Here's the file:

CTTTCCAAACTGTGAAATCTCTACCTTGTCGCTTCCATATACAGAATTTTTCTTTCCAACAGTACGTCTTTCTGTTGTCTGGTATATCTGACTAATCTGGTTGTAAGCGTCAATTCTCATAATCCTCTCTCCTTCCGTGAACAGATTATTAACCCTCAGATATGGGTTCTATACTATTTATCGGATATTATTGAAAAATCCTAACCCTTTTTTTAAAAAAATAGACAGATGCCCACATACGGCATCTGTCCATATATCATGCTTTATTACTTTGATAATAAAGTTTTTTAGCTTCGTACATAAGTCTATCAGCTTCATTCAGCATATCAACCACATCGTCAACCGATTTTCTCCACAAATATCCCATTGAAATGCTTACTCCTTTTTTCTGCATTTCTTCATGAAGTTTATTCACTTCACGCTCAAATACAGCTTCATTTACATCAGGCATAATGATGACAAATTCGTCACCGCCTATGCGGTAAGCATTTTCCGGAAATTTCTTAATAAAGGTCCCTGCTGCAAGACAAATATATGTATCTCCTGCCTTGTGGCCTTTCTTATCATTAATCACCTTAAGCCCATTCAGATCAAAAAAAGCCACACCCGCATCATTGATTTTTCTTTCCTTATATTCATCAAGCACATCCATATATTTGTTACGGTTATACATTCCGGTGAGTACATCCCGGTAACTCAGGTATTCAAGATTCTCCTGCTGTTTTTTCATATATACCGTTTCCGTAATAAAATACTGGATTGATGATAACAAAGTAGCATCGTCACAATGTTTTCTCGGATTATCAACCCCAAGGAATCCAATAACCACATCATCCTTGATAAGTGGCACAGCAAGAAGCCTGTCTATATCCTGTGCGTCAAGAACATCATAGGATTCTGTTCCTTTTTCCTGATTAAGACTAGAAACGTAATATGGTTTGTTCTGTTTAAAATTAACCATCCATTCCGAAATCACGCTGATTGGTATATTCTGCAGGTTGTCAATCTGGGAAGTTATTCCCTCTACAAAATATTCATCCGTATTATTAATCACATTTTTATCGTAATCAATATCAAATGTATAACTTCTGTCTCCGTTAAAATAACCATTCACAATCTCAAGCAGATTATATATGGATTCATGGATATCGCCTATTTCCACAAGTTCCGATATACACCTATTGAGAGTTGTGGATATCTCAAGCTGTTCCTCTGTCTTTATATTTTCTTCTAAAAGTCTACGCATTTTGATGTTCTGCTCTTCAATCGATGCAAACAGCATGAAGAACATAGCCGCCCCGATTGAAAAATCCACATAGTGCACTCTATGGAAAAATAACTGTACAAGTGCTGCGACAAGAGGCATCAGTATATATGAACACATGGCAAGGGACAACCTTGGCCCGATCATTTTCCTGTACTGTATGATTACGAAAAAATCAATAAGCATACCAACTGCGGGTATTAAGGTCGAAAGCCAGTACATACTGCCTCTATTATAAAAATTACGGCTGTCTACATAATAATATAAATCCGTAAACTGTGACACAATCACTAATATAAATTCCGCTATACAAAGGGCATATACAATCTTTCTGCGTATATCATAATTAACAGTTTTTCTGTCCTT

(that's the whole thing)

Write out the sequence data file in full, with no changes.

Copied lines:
CTTTCCAAACTGTGAAATCTCTACCTTGTCGCTTCCATATACAGAATTTTTCTTTCCAACAGTACGTCTTTCTGTTGTCTGGTATATCTGACTAATCTGGTTGTAAGCGTCAATTCTCATAATCCTCTCTCCTTCCGTGAACAGATTATTAACCCTCAGATATGGGTTCTATACTATTTATCGGATATTATTGAAAAATCCTAACCCTTTTTTTAAAAAAATAGACAGATGCCCACATACGGCATCTGTCCATATATCATGCTTTATTACTTTGATAATAAAGTTTTTTAGCTTCGTACATAAGTCTATCAGCTTCATTCAGCATATCAACCACATCGTCAACCGATTTTCTCCACAAATATCCCATTGAAATGCTTACTCCTTTTTTCTGCATTTCTTCATGAAGTTTATTCACTTCACGCTCAAATACAGCTTCATTTACATCAGGCATAATGATGACAAATTCGTCACCGCCTATGCGGTAAGCATTTTCCGGAAATTTCTTAATAAAGGTCCCTGCTGCAAGACAAATATATGTATCTCCTGCCTTGTGGCCTTTCTTATCATTAATCACCTTAAGCCCATTCAGATCAAAAAAAGCCACACCCGCATCATTGATTTTTCTTTCCTTATATTCATCAAGCACATCCATATATTTGTTACGGTTATACATTCCGGTGAGTACATCCCGGTAACTCAGGTATTCAAGATTCTCCTGCTGTTTTTTCATATATACCGTTTCCGTAATAAAATACTGGATTGATGATAACAAAGTAGCATCGTCACAATGTTTTCTCGGATTATCAACCCCAAGGAATCCAATAACCACATCATCCTTGATAAGTGGCACAGCAAGAAGCCTGTCTATATCCTGTGCGTCAAGAACATCATAGGATTCTGTTCCTTTTTCCTGATTAAGACTAGAAACGTAATATGGTTTGTTCTGTTTAAAATTAACCATCCATTCCGAAATCACGCTGATTGGTATATTCTGCAGGTTGTCAATCTGGGAAGTTATTCCCTCTACAAAATATTCATCCGTATTATTAATCACATTTTTATCGTAATCAATATCAAATGTATAACTTCTGTCTCCGTTAAAATAACCATTCACAATCTCAAGCAGATTATATATGGATTCATGGATATCGCCTATTTCCACAAGTTCCGATATACACCTATTGAGAGTTGTGGATATCTCAAGCTGTTCCTCTGTCTTTATATTTTCTTCTAAAAGTCTACGCATTTTGATGTTCTGCTCTTCAATCGATGCAAACAGCATGAAGAACATAGCCGCCCCGATTGAAAAATCCACATAGTGCACTCTATGGAAAAATAACTGTACAAGTGCTGCGACAAGAGGCATCAGTATATATGAACACATGGCAAGGGACAACCTTGGCCCGATCATTTTCCTGTACTGTATGATTACGAAAAAATCAATAAGCATACCAACTGCGGGTATTAAGGTCGAAAGCCAGTACATACTGCCTCTATTATAAAAATTACGGCTGTCTACATAATAATATAAATCCGTAAACTGTGACACAATCACTAATATAAATTCCGCTATACAAAGGGCATATACAATCTTTCTGCGTATATCATAATTAACAGTTTTTCTGTCCTT